Waiver of the Accountant-Client Privilege in Maryland and Pennsylvania

By: George S. Mahaffey | 11.29.18 |

We handle litigation involving, among others, accountants and accounting firms in various jurisdictions including Pennsylvania, Maryland, the District of Columbia, and Virginia.  One of the issues our team has increasingly confronted is the assertion that the accountant-client privilege has been waived, either by a client or the client’s attorneys.  As a result of recent litigation, we’ve prepared this post as a brief overview of the privilege and the circumstances in which it can be waived.  Importantly, Maryland and Pennsylvania (unlike the District of Columbia and Virginia), recognize the accountant-client privilege and:

  • The privilege in both jurisdictions is statutory;
  • The privilege belongs to the client;
  • The privilege is not as broadly construed as the attorney-client privilege; and
  • The privilege can only be waived in certain situations.

Quick Takeaways

  • Only the client can waive the accountant-client privilege in Maryland and Pennsylvania;
  • The client can waive the privilege by suing his/her former accountant;
  • The client can waive the privilege by his/her conduct;
  • If privileged materials relating to a client have been inadvertently produced by an attorney or other third-party, the client should immediately notify the producing party (to begin creating a paper trail);
  • The client should always act as if the materials remain privileged if they are inadvertently produced, to do otherwise risks waiving the privilege.
Waiver of the Accountant-Client Privilege


The Maryland accountant-client privilege is statutory and set forth at Section 9-110 of the Courts and Judicial Proceedings Article of the Maryland Annotated Code.[1]  The “purpose of the accountant-client privilege is to encourage free and open communication between the accountant and the client.”[2]  Importantly, the privilege belongs to the client.[3]

Section 9-110 makes clear that, “the accountant cannot disclose the contents of any communication or any information derived from the client without expression permission by the client ….”[4]  That is, “absent a valid waiver … protected information may not be released by the accountant without the express permission of the client.  Permission cannot be implied.”[5] 

Waiver can occur in certain, limited circumstances, including where the client discloses otherwise privileged materials to third parties, sues a former accountant for malpractice, or engages in conduct that demonstrates the client has ceased to treat the documents at issue as privileged.[6]  Recently, we have seen an uptick of cases where opposing counsel have asserted, often via motions to compel, that a client waived the accountant-client privilege as a result of his/her attorneys accidentally producing otherwise privileged materials.  We have successfully defeated these motions by arguing that (1) the attorney cannot waive the accountant-client privilege absent some specific conduct or consent by the client, and that (2) the client did not consent or approve of the actions of the attorney in producing the otherwise privileged materials.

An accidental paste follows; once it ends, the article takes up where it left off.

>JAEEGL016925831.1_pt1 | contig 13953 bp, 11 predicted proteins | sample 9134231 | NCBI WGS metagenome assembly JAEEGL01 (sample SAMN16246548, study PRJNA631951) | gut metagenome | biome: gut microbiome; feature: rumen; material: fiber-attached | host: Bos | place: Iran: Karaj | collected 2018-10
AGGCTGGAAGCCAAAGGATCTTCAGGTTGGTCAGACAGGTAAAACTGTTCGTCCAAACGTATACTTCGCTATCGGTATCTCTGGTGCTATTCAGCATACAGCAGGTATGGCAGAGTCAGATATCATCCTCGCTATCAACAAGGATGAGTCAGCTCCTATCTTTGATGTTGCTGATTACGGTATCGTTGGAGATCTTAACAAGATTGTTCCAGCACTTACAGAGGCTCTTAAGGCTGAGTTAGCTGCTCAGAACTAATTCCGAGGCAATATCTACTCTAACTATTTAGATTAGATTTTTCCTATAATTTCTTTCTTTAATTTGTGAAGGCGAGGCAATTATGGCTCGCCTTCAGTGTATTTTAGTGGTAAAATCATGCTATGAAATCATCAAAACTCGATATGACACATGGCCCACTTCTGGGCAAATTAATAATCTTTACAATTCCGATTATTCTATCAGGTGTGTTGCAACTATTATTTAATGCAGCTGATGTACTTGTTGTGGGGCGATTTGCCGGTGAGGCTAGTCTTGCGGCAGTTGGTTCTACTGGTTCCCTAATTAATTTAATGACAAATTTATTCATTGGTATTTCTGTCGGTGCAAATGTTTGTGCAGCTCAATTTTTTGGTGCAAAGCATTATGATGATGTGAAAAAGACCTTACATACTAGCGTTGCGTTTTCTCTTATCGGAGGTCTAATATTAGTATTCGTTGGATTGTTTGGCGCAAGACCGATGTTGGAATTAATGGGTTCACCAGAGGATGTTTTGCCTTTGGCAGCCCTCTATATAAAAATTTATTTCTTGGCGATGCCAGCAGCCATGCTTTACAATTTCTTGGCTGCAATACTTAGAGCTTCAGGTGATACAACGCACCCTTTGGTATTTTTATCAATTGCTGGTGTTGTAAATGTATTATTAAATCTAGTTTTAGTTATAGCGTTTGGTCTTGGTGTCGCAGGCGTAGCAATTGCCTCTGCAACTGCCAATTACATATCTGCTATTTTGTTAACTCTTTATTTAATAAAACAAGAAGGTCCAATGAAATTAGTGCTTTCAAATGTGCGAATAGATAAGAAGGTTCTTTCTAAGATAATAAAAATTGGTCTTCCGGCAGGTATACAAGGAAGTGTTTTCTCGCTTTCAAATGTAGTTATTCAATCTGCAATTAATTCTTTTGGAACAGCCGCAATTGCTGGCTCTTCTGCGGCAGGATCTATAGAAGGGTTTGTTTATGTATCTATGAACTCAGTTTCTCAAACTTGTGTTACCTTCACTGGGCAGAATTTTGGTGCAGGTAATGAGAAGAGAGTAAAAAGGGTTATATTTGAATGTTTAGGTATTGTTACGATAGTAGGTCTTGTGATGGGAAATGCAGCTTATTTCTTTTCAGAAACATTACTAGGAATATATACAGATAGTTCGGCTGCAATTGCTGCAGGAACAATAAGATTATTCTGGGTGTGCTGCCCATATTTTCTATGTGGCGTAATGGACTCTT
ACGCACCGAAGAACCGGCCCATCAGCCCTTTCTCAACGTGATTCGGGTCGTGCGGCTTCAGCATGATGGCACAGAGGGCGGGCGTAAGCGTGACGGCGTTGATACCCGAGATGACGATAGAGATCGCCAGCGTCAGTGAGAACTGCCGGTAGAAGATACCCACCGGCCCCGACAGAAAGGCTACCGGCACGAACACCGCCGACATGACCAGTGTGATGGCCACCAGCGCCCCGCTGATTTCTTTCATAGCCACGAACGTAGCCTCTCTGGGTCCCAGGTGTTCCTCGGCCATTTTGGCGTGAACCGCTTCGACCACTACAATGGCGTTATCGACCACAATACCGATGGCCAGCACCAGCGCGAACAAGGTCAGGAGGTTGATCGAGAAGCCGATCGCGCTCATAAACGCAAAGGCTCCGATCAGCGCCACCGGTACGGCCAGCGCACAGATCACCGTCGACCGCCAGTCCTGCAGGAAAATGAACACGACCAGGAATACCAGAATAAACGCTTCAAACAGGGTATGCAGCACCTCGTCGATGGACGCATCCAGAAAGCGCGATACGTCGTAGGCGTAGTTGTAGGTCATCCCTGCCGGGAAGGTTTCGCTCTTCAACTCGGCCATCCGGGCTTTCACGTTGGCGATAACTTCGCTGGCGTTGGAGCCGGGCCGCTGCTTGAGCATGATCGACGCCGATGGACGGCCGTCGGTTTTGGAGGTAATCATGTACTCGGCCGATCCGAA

Pennsylvania’s accountant-client privilege is also statutory.[7]  The privilege belongs to the client and only he/she can waive the privilege.[8]  The privilege can be waived in certain instances, including where the client initiates suit against his/her former accountant,[9] or where the client engages in “conduct inconsistent” with the assertion of the privilege.[10]  Thus, the focus in Pennsylvania (as in Maryland), is often on the conduct of the client and whether they consented to a disclosure of otherwise privileged materials, or somehow acted or engaged in conduct as if the materials were no longer privileged.  The bottom line is the analysis will often turn on the facts of the individual case, but best practices dictate that clients should always act as if the materials in question are privileged, and should immediately contact, in writing, anyone that has produced otherwise privileged materials to a third-party and ask that those materials be returned.    

If your accounting firm is facing issues with the waiver accountant-client privilege, contact George Mahaffey for assistance. He has the experience to deal with your specific questions and guide you to a solution.

If you are interested in booking a speaker for a presentation on this subject, contact us today. 


[1] See §9-110. 
[2] Sears, Roebuck & Co. v. Gussin, 350 Md. 552, 562, 714 A.2d 188, 193 (1998).
[3] Id. 
[4] Id. at 563, 714 A.2d at 193. 
[5] Id. at 564, 714 A.2d at 193. 
[6] Id.  at 565, 714 A.2d at 194-95. 
[7] 63 P.S. §9.11a. 
[8] Sansom Refining Co. v. Bache Halsey Stuart Shields, Inc., 92 F.R.D. 440, 441 (E.D. Pa. 1981).
[9] Id.
[10] Emtec, Inc. v. Condor Technology Solutions, Inc., 1998 WL 242603, No. CIV. A. 97-6652, *2 (E.D. Pa. May 14, 1998).